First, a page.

The following story you may have already read on this blog. I apologize if that’s the case, but the consequences of this story I am still working out.
This time last year, I was pretty sure of myself and my direction in life. I had just moved to Lexington, and the path in front of me (so I thought) was very clear, especially given the reasons I had for moving up: the girl I dated was in Lexington, and I knew that at my home church we had talked about planting a church in Lexington, and I was keen on that. I was reading books about ministry and church planting, trying to talk myself into being ready for it.
And I was in the mixer with ministry – I’d been serving on the worship team for years, leading worship and otherwise just being in the band; I’d been in children’s ministry; I’d led small groups, I was on the church council, and I was the back-up preacher, the guy they called when our pastor was out of town and someone needed to preach. The best thing? I enjoyed all of that. A lot, actually. I felt so much fulfillment being a part of ministry, and giving myself to something week in and week out. I loved sermon prep – the studying, the writing, the doubting (yourself, of course) and the revision. I loved preaching – there was no greater thrill for me than to get up and proclaim the truth to people in a way that was (I hope) understandable and relevant. I took a lot of pride in taking a chunk of scripture – New Testament or Old – and turning it back to Jesus all of the time. There’s nothing I’ve ever enjoyed more, I’d venture.
So in a lot of ways, I was pretty well groomed for church planting. It made a lot of sense for me to do it, but for some reason (or reasons,) I couldn’t bring myself to get ready for it. For starters, I was completely unmotivated to undergo the licensing process, which could have been down to a couple of things – I was pretty busy and preoccupied with a new position I got at my job, which took a lot of my time (couple that with the fact that I’m not a terribly driven personality and I don’t necessarily use my free time for anything productive,) and I wasn’t terribly convinced by the movement we were a part of. It’s not that I doubted or disagreed with Foursquare, it’s that when I thought about planting a church, I didn’t think, “this place needs a Foursquare church.” I also had some doubts because I felt (at the time) like I was the only person – besides our pastor – at the church who was thinking about planting a church. I was starting to feel like it was a one-man job.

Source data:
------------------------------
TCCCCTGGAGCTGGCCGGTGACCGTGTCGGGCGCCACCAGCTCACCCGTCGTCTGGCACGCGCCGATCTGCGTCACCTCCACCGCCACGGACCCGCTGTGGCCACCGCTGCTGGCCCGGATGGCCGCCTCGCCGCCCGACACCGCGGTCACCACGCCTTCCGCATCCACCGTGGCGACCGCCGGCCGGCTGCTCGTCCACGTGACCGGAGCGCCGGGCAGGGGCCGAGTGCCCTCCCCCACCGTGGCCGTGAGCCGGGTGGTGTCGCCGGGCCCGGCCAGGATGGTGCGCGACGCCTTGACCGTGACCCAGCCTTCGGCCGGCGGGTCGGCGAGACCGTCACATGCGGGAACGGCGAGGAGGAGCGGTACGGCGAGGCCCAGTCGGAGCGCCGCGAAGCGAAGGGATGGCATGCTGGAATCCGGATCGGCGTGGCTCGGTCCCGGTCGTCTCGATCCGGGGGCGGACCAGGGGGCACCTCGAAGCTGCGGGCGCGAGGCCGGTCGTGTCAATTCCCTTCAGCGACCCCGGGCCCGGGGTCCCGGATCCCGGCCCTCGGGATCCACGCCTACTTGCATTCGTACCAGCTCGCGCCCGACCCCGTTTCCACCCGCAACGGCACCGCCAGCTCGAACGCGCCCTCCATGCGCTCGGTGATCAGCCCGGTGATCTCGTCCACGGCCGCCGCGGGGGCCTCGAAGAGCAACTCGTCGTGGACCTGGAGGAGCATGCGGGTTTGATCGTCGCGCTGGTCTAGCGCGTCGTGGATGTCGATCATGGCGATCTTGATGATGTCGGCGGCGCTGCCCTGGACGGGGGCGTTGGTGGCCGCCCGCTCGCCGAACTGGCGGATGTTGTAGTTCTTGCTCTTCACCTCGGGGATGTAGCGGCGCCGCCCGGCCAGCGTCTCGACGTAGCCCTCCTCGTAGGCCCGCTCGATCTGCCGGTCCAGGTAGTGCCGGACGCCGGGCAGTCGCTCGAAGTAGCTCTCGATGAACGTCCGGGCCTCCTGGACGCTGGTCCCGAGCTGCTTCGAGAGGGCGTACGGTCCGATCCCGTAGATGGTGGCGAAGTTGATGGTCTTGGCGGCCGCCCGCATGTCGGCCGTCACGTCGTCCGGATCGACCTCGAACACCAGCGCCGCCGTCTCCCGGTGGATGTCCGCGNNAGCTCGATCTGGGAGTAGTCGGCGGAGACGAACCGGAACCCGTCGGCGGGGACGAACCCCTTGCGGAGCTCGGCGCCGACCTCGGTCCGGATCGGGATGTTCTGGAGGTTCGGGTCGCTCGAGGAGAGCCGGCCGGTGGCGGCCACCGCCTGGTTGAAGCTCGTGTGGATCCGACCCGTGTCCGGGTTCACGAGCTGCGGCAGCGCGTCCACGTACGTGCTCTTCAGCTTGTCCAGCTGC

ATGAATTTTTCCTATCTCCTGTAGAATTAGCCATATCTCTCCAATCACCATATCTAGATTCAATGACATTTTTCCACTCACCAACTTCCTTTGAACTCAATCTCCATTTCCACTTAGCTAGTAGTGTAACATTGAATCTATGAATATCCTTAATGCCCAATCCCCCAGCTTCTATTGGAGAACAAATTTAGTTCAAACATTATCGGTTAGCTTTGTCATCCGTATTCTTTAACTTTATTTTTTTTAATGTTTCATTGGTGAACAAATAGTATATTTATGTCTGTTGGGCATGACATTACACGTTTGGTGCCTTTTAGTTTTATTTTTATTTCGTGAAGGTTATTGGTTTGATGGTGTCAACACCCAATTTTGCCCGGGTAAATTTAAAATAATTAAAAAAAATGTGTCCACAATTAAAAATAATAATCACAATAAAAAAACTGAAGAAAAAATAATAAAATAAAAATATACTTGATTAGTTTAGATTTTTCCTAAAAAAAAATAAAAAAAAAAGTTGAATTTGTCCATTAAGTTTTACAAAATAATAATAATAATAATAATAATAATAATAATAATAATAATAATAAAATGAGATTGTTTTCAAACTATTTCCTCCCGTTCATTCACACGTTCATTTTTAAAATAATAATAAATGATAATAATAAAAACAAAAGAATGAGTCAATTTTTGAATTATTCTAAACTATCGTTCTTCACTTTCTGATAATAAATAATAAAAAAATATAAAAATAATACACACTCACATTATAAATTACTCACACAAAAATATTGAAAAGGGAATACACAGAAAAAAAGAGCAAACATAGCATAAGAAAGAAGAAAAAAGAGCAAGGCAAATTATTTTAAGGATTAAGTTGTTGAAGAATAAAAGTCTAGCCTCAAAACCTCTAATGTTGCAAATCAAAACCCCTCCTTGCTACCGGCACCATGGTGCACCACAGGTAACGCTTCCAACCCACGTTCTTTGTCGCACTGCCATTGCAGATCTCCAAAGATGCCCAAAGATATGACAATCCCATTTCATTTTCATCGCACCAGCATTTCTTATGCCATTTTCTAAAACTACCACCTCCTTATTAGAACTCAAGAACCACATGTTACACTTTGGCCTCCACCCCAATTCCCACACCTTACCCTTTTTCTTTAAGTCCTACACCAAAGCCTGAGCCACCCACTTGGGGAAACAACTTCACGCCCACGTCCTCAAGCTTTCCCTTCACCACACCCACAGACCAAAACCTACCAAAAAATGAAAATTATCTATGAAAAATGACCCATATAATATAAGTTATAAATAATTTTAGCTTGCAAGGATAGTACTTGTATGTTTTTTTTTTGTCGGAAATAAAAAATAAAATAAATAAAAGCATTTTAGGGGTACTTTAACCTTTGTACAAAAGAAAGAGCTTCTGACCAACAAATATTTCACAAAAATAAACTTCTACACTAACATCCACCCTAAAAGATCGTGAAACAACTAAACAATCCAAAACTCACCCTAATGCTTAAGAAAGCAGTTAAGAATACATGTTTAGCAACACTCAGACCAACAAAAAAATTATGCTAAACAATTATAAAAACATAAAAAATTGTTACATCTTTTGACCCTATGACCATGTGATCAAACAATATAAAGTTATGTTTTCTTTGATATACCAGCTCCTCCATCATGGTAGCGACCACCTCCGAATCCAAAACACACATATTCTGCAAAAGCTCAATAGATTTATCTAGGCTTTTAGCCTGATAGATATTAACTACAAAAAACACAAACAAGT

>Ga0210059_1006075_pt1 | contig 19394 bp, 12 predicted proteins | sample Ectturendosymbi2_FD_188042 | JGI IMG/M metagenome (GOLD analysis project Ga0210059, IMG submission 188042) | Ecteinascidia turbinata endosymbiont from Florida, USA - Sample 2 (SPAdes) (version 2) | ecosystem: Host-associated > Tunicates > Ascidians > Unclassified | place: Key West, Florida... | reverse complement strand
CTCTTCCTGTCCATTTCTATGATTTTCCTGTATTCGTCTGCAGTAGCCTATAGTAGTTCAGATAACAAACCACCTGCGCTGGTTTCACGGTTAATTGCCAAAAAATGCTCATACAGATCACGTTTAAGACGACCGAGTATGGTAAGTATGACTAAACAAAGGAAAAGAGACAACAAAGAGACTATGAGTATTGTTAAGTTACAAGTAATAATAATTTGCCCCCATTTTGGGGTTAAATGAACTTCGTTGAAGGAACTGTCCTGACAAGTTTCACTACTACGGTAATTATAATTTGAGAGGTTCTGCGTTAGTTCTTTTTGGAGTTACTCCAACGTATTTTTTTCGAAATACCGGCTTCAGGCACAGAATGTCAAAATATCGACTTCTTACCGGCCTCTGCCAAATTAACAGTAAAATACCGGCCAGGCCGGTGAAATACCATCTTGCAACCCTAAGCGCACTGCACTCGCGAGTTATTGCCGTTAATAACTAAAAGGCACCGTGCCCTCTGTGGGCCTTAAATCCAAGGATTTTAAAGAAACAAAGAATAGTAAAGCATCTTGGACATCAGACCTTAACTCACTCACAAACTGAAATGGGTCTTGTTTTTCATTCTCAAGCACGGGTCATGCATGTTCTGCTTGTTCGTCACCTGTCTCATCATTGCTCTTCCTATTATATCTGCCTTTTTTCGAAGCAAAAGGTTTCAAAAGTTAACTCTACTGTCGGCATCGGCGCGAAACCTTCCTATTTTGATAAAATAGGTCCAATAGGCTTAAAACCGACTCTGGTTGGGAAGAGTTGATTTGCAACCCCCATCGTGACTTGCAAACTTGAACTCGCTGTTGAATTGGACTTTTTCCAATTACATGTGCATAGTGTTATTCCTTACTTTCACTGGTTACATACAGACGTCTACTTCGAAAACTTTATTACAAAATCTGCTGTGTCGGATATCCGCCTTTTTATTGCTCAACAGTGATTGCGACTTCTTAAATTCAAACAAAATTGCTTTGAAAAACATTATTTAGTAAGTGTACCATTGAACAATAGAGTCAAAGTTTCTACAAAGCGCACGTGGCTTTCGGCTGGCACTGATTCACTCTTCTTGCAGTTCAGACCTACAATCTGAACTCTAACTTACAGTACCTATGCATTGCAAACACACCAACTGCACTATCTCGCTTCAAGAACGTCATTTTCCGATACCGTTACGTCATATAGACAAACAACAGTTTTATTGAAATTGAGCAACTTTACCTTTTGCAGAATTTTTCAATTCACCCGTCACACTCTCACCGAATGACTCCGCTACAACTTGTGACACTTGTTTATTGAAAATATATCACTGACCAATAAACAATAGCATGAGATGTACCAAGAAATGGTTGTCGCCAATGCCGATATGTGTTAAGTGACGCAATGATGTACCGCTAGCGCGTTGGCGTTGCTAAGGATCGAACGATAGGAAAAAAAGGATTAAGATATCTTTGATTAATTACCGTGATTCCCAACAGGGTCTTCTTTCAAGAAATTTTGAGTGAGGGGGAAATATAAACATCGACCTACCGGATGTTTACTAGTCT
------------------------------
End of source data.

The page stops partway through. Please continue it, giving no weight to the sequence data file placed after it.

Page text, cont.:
After weighing all of that, I made a couple of decisions. I sat down with my pastor (who, by the way, is also one of my best friends, a spiritual father, and whose wisdom and counsel I still cherish to this day, just so you know…) and talked to him about all of this. I told him that I felt a church plant was going nowhere, and that if a church plant was going nowhere, then there wasn’t a big point in me staying (because, I told myself, it’s hard to be in community with people who are 40 miles away, as my church was. It’s hard to keep up with the day-to-day stuff when you can’t come down day-to-day. It was easier to be more involved when I lived in Berea [where my church was] or Richmond [same county.] But Lexington got hard – you have to get all the way to the interstate and then take it about 30 miles to get to Berea. Not something I can do every day.) I also told myself that I was so exhausted from running around with my job all week that the last thing I wanted to do was to make a trip on Sundays to another county and stay there for a big chunk of the day. I barely got a day off all week, and Sunday felt like another work day most of the time, so I didn’t want to do that to myself.
So here I was – a kid in a new city, with a new job, leaving the one thing left that was really stable. At the end of the year, I left.
Am I happier for it?
No, not yet.
Am I better for it?
Jury’s out, but for now – no.
Will I be okay?
Yeah, probably, we’ll see. I’m thinking so.
Let’s have a quick word on me and my weakness, and then on God and His sovereignty.